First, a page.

October is a fine time to be in the garden. Less bugs, less heat, but still some good sunshine, rain, and decent planting windows. Make sure to keep your garden planted either in fresh veggies or by starting your over-wintered cover crop.
An increasing number of growers look to harvest and market vegetables grown in high tunnels fall to spring. Selling freshly harvested material (e.g., leafy, root, and other crops) from roughly October through April appeals to some farmers but it also raises many production-related questions in practice. Many of these questions relate to the use of plastic films, fabric row covers, and supplemental heating (including of the root zone). Questions such as which ones to use, when, for how long, under what conditions, and in what combination are common. The Vegetable Production Systems Lab has completed research in this area for more than fifteen years, cooperating with farmers often and using high tunnels at OARDC in Wooster which range in size, approach (conventional, organic; flat ground, raised beds), and other characteristics. Findings from these experiments have been summarized in publications (including VegNet) and during programs around the Eastern U.S. Our newest experiment was initiated on Sept 23 and includes the 20 wood-framed raised beds shown here, each seeded to either Scarlet Nantes carrot, Outredgeous lettuce, or Ovation greens (Brassica) mix from Johnnys Selected Seeds. This experiment will examine the influence of daily (8 am – 5 pm) root zone heating (accomplished with electric cables placed approx. 7 inches below the soil surface) in combination with vented plastic film row cover on crop development, yield, and quality. Vented plastic film covers all twenty plots (beds) while daily root zone heating occurs in ten of the twenty plots. Root zone heating will be discontinued at six weeks after seeding but the film will remain in place through final harvest in December. These treatments were chosen partly because two findings have been common in previous research. First, crops (e.g., lettuce, Brassica greens, carrot) and varieties have responded very differently to the use of film, fabric, and root zone heating — whether used alone or in various combinations. The same trend appears to be underway given the relative sizes of the crops shown in the pictures below (taken 10/9/21; carrot at top, Ovation Brassica mix in middle, lettuce at bottom). Second, in this experiment, we are very interested in root zone heating as a supplement to the above-ground heating that occurs with film in place and is typically pronounced September to early November and late January through March. Finally, temperature and relative humidity are recorded in each plot every five minutes, allowing us to describe treatment effects on these conditions very reliably. The sensor unit shown in the bottom-most picture below also relays the temperature and relative humidity readings to the “cloud,” allowing us to see the numbers in near real-time. This battery- and solar-powered Hobolink monitoring and reporting system from Onset Computer Corporation has been in place for more than two years and has greatly enhanced the efficiency and effectiveness of our high tunnel ventilation management across the ten tunnels in our program.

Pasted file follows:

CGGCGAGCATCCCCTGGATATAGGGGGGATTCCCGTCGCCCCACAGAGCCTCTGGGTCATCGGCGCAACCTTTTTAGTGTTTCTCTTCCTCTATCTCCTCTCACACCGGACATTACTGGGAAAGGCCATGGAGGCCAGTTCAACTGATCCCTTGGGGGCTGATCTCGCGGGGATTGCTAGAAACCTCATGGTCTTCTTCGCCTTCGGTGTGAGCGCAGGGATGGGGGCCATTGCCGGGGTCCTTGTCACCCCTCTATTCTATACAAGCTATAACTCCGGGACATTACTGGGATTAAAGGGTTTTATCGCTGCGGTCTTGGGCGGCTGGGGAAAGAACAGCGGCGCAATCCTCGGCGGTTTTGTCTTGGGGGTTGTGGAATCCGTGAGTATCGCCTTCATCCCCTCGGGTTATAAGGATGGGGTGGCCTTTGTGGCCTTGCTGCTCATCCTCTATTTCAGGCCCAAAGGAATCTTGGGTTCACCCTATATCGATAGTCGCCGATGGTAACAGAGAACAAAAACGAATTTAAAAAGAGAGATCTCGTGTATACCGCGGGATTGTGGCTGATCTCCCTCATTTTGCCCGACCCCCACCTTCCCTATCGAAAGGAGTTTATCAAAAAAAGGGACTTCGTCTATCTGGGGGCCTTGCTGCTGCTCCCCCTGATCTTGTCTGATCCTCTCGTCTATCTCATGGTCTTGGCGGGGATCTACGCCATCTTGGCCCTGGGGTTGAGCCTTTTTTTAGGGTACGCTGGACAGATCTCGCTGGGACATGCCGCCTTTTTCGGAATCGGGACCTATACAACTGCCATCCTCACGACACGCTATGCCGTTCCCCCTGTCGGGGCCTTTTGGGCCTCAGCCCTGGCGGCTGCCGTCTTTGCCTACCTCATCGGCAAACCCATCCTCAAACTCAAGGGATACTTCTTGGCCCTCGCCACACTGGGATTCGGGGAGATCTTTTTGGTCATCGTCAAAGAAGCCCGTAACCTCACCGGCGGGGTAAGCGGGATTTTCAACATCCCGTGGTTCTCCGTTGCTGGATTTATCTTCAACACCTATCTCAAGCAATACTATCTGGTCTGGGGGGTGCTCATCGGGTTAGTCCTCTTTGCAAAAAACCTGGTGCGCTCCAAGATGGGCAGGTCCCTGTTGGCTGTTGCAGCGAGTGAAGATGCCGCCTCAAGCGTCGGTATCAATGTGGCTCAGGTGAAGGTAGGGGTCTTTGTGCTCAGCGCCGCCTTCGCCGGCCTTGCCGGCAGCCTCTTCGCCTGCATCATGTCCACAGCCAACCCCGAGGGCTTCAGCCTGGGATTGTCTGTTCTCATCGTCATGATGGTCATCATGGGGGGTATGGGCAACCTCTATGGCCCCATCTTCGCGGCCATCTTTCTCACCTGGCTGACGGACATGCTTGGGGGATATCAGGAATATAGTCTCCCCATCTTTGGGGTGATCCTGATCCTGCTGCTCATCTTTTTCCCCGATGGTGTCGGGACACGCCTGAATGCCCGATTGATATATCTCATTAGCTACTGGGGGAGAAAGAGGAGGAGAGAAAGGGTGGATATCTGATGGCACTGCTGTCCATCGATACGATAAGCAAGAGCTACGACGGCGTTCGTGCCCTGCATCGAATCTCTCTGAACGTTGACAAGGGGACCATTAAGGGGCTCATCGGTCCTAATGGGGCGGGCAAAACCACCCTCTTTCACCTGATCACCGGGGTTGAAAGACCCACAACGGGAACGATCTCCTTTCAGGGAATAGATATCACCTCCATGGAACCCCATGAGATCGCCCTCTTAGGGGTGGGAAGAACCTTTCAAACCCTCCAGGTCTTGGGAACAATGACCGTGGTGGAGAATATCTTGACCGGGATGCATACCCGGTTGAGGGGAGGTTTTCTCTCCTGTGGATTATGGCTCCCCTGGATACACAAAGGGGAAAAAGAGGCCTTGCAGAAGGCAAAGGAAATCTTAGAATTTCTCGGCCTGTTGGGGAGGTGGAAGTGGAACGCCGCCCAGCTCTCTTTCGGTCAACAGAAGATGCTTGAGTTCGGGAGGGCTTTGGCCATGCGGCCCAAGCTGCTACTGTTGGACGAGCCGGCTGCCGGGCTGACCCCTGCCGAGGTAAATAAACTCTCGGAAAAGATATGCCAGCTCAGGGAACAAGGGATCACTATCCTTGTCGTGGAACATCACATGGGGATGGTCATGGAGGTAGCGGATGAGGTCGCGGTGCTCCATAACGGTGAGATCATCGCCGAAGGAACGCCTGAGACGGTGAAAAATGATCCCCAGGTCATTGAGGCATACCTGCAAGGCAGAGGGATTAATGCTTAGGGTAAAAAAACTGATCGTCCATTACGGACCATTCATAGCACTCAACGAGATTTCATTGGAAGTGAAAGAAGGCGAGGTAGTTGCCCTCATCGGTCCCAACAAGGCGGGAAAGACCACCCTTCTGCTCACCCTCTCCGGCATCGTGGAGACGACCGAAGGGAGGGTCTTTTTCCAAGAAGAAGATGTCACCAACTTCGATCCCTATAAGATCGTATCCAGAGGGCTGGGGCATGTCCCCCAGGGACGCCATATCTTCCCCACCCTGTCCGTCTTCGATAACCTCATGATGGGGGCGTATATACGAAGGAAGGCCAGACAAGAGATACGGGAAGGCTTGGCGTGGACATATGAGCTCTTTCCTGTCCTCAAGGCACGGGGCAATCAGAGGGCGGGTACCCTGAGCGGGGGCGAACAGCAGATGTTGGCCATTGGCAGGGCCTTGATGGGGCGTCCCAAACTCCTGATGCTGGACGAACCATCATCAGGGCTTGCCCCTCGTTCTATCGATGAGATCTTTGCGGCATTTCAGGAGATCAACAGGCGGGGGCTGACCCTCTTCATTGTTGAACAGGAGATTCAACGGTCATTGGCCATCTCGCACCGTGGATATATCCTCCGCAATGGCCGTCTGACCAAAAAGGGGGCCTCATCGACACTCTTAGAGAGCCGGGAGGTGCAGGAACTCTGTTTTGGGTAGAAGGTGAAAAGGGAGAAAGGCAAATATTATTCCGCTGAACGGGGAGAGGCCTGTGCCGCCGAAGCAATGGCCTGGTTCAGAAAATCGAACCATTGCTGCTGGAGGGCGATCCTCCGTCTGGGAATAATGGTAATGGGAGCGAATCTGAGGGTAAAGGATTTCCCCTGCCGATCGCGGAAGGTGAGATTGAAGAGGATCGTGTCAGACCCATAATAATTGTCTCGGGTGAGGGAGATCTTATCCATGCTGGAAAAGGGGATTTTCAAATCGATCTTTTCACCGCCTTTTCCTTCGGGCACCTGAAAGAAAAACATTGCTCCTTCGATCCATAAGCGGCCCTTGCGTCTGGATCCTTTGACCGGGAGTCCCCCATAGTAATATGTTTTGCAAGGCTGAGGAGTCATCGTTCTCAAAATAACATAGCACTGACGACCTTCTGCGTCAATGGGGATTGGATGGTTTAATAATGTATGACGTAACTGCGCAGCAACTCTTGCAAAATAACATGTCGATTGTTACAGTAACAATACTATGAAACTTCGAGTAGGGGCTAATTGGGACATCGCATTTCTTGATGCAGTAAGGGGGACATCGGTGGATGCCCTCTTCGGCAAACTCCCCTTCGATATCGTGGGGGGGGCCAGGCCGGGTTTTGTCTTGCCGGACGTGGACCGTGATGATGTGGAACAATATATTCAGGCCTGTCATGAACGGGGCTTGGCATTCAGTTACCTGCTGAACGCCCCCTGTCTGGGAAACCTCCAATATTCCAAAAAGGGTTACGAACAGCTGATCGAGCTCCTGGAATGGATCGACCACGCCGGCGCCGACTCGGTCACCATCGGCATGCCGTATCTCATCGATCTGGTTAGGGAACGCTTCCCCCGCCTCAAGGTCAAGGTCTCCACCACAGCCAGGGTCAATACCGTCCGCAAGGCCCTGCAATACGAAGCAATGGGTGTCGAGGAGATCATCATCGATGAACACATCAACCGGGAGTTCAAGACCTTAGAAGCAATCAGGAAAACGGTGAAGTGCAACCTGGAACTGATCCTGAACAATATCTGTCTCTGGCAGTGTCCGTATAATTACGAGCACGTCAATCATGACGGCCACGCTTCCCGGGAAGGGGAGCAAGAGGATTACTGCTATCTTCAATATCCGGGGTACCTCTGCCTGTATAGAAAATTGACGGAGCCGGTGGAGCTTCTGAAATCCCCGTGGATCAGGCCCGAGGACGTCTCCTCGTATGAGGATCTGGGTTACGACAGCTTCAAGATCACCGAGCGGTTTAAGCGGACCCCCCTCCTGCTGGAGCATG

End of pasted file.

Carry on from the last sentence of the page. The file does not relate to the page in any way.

This has been a rainy growing season in much of Ohio and other states east of the Mississippi River. With intense rain events leading to standing water in fields and stretches of hot weather, both favorable for Phytophthora capsici, the cause of Phytophthora blight, the disease has been such a problem that shortages of jack-o-lantern as well as pie pumpkins are expected this Fall. If Phytophthora blight was detected in a field at any time this season, growers are advised to harvest mature, uninfected fruits as early as possible. These fruits need to be laid out individually (not touching, so bins are not acceptable) in a shaded area with good ventilation so that they can cure. A barn floor would be an ideal location since they would not get rained on, but outside under a tree (to prevent sunscald) would be better than nothing. If putting them outside, do NOT put them on a tarp or plastic that would tend to hold rainwater and spread the disease to the other fruits. If any of these fruits start to show signs of infection (discolored areas or white, cottony growth – see photo) remove them from the area immediately and discard them in an area away from the fields or curing location.